Photo taken from the WEB
My Guardian Angel
I remember taking that dreadful one-mile walk thirty-seven times. Most of those mornings were sunny. Though, in my mind, they were the gloomiest, murkiest, and haziest of my life. I remember the building, modern in its outward appearance, and the uninviting smell once I entered. I remember the patients that sat in the lobby who greeted me with cheerful smiles. But I quickly learned that behind those forced, almost customary gestures of kindness, lingered specks of doubt that could never fully wane. I remember the array of colored candy in the glass jar on the counter next to the magazines about all things cancer. I remember the nurse calling my name and taking that long walk down the bright hallway filled with medical certificates and degrees and pictures of former patients on display. I wondered if all the plaques and certificates were supposed to somehow ease my anxiety, and if the pictures of former patients who had come back to offer thanks to the doctors were supposed to give me hope that this moment in time would eventually cease to exist, someday. I remember the darkened room where a large machine sat in the center, and the chill of the slab that was attached to the large machine, and that god-awful mask, perfectly molded for my face.
Every day that I endured radiation treatment, I clenched the side of the slab with my left hand. Somehow, this ritual brought me closer to my guardian angel, Simone. She lost her battle with cancer a year and a half prior to my diagnosis, and in witnessing her rapid deterioration, a part of me died with her. The other part endured a similar fight seventeen months later. Simone did not have many material possessions in this life, and the few she had were kept in a black backpack as she traveled from residence to residence. She did not have a ‘home’ in the typical sense. Sure, she had children and grandchildren and nieces and nephews and sisters and brothers, and a host of friends and others she affectionately referred to as family. Simone and I connected when I was thirteen over a similar passion for books and tastes in music. I enjoyed how our casual conversations about the most mundane of things always turned into deep-rooted debates about life in general. She never judged me, just listened, and offered her suggestions. There were no proverbial walls, constructed by my utter distrust of people.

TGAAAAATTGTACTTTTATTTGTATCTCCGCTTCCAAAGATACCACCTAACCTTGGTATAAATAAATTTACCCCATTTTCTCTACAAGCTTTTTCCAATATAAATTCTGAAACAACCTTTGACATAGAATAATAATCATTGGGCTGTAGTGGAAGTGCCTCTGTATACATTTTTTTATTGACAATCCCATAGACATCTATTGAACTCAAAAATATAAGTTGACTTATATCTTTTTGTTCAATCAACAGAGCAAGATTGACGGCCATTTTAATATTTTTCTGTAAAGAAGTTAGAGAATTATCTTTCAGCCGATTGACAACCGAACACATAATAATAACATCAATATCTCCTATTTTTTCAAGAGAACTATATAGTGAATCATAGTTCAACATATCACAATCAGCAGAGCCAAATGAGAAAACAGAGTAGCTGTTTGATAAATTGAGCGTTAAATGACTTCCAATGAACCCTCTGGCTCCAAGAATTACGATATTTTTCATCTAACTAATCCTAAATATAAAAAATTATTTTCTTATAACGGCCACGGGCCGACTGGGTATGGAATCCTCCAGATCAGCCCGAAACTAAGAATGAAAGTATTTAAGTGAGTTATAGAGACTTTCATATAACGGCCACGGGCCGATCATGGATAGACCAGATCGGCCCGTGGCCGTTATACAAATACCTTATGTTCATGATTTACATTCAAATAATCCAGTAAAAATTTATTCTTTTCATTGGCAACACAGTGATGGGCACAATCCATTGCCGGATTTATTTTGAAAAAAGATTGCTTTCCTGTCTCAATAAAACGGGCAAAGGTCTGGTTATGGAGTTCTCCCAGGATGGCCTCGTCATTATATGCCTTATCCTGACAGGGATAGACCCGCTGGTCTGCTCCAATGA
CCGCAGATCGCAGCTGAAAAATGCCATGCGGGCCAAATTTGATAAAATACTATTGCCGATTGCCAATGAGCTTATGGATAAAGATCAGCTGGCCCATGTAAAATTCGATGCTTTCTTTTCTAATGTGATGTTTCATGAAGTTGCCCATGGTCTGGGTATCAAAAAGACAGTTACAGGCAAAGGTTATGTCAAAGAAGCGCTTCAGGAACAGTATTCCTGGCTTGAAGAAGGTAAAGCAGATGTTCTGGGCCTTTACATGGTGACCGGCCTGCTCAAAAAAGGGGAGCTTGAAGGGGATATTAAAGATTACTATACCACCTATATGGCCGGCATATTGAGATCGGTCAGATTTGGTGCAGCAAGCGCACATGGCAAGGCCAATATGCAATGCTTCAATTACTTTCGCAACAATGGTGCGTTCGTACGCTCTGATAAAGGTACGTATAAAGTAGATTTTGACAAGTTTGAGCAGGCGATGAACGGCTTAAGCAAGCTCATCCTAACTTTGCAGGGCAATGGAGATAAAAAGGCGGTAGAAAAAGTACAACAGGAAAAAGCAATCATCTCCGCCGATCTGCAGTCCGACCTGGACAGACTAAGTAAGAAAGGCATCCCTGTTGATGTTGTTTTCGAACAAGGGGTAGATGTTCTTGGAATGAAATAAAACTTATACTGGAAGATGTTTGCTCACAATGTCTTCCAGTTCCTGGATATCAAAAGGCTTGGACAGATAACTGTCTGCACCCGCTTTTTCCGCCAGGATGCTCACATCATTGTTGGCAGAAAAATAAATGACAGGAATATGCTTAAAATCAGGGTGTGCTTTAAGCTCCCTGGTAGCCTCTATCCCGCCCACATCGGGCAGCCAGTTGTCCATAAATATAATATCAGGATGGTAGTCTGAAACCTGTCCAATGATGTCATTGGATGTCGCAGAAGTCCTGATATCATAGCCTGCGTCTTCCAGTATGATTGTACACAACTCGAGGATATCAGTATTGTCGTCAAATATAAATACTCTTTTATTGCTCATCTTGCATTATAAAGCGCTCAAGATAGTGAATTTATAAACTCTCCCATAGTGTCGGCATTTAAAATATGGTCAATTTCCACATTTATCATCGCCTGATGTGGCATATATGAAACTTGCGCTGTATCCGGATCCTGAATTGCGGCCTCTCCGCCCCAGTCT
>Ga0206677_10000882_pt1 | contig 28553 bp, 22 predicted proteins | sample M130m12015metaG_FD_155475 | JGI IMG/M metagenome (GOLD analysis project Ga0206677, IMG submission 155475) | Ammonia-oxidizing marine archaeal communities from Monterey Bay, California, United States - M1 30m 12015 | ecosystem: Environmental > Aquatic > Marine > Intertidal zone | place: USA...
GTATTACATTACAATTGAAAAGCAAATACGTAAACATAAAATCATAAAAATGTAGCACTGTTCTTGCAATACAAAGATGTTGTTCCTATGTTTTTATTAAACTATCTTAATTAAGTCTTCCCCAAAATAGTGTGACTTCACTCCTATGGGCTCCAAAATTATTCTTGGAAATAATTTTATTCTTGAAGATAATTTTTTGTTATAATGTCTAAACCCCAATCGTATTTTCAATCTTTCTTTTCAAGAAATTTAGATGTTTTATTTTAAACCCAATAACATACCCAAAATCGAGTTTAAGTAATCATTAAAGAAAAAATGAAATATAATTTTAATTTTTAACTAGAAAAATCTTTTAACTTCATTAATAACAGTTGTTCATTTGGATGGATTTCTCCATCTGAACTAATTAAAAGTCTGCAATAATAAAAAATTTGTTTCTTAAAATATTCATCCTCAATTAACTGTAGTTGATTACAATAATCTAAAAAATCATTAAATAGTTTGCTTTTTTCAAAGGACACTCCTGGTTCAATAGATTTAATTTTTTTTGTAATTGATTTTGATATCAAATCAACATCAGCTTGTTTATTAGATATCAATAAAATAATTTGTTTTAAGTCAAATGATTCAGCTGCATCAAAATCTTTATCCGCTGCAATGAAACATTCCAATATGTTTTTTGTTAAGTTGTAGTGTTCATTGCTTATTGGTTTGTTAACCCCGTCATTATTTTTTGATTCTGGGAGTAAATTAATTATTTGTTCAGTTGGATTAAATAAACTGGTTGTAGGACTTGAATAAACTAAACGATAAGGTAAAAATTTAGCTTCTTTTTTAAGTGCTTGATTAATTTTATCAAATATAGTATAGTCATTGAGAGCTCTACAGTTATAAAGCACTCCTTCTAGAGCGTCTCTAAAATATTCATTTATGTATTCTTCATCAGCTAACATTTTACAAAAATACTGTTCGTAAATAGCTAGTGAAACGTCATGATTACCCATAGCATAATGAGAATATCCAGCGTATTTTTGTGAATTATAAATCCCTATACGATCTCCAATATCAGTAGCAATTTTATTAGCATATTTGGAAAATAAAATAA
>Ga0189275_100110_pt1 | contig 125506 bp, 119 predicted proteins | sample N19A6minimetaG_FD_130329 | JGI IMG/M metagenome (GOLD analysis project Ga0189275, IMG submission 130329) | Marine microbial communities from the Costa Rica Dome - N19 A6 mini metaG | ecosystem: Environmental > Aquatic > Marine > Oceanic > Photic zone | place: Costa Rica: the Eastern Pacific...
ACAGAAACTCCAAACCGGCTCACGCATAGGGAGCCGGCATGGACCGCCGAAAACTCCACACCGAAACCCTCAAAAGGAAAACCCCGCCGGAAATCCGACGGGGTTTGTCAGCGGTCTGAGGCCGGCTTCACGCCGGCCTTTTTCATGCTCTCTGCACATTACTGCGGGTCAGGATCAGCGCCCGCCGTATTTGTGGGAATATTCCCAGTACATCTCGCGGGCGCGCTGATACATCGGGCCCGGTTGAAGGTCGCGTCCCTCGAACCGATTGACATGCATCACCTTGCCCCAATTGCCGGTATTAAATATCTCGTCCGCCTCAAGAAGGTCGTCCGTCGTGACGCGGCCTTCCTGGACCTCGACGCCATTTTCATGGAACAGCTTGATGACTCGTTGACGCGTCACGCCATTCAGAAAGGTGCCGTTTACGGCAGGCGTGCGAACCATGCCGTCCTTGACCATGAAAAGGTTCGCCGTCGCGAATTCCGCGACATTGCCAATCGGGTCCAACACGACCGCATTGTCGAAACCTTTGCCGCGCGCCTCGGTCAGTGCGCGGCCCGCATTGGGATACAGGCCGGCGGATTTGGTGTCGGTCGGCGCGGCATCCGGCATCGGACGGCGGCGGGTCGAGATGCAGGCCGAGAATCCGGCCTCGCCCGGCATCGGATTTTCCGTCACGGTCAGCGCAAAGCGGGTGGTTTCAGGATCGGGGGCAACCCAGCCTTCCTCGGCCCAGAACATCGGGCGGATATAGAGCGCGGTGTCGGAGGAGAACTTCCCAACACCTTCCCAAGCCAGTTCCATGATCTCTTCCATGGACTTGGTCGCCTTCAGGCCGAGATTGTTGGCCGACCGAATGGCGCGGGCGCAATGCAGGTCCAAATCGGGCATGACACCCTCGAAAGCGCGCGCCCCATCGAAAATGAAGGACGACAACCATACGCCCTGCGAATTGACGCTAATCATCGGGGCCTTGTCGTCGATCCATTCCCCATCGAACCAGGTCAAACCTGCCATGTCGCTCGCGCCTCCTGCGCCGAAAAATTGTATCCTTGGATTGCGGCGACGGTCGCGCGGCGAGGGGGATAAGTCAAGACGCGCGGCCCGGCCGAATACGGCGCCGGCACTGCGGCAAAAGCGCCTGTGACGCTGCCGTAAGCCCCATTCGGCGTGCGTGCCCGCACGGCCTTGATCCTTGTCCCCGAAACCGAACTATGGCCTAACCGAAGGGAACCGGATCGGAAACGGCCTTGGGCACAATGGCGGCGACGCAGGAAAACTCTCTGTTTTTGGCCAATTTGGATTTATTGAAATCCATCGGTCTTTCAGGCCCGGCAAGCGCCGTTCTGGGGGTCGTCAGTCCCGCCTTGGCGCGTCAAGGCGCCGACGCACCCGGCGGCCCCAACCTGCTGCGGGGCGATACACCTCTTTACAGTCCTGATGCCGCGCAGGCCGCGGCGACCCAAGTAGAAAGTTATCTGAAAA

Simone was a cook at a small café in downtown Long Beach. And though she loved cooking at the café, she loved cooking for her friends and family even more. She cooked for her family on most every holiday. She had a gift for arts and crafts, always making homemade Easter baskets for her grandchildren, nieces, and nephews. She made the best homemade cheesecakes of all-time, too! Every year on my birthday, I sat and watched as she beautifully crafted a special one just for me. Her main ingredient was love, always love. No ulterior motives, no hidden agendas. Just love!
She taught me many lessons before and after she died. But the one that will sustain the tests of time, “You are not your condition!” She always said that. She never made excuses for herself, or allowed anyone to feel sorry for her condition. Simone was many things in her life: a mother, a grandmother, a sister, an aunt, a friend. But she was my guardian angel. I held her hand thirty-seven times on that cold slab, donning that mask, that uncomfortable mask. And I always whispered to myself, “I am not my condition!”
by Charles Banks, Jr. (Poet/Writer)